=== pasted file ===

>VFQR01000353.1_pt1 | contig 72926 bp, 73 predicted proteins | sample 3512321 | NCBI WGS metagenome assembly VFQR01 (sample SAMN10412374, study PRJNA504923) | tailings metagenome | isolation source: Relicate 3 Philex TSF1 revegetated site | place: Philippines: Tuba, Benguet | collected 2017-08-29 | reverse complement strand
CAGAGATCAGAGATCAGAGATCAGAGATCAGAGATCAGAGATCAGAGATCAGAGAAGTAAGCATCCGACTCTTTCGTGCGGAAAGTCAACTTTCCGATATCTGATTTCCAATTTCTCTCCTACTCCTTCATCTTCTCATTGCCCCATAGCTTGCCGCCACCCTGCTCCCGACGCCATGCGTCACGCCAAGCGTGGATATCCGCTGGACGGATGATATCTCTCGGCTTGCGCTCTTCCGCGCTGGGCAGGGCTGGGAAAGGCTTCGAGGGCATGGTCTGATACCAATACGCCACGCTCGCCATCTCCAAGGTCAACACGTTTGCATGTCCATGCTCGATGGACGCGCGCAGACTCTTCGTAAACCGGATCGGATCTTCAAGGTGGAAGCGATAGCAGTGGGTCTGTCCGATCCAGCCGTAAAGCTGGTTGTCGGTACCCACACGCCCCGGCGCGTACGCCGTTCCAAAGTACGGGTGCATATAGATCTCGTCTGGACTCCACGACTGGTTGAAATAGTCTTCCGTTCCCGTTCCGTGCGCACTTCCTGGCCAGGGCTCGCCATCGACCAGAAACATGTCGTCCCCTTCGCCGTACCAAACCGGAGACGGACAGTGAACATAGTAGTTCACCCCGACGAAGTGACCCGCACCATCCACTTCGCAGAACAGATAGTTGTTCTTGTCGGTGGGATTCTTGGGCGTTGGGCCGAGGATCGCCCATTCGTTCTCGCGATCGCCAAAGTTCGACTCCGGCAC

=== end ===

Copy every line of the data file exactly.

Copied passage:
>VFQR01000353.1_pt1 | contig 72926 bp, 73 predicted proteins | sample 3512321 | NCBI WGS metagenome assembly VFQR01 (sample SAMN10412374, study PRJNA504923) | tailings metagenome | isolation source: Relicate 3 Philex TSF1 revegetated site | place: Philippines: Tuba, Benguet | collected 2017-08-29 | reverse complement strand
CAGAGATCAGAGATCAGAGATCAGAGATCAGAGATCAGAGATCAGAGATCAGAGAAGTAAGCATCCGACTCTTTCGTGCGGAAAGTCAACTTTCCGATATCTGATTTCCAATTTCTCTCCTACTCCTTCATCTTCTCATTGCCCCATAGCTTGCCGCCACCCTGCTCCCGACGCCATGCGTCACGCCAAGCGTGGATATCCGCTGGACGGATGATATCTCTCGGCTTGCGCTCTTCCGCGCTGGGCAGGGCTGGGAAAGGCTTCGAGGGCATGGTCTGATACCAATACGCCACGCTCGCCATCTCCAAGGTCAACACGTTTGCATGTCCATGCTCGATGGACGCGCGCAGACTCTTCGTAAACCGGATCGGATCTTCAAGGTGGAAGCGATAGCAGTGGGTCTGTCCGATCCAGCCGTAAAGCTGGTTGTCGGTACCCACACGCCCCGGCGCGTACGCCGTTCCAAAGTACGGGTGCATATAGATCTCGTCTGGACTCCACGACTGGTTGAAATAGTCTTCCGTTCCCGTTCCGTGCGCACTTCCTGGCCAGGGCTCGCCATCGACCAGAAACATGTCGTCCCCTTCGCCGTACCAAACCGGAGACGGACAGTGAACATAGTAGTTCACCCCGACGAAGTGACCCGCACCATCCACTTCGCAGAACAGATAGTTGTTCTTGTCGGTGGGATTCTTGGGCGTTGGGCCGAGGATCGCCCATTCGTTCTCGCGATCGCCAAAGTTCGACTCCGGCAC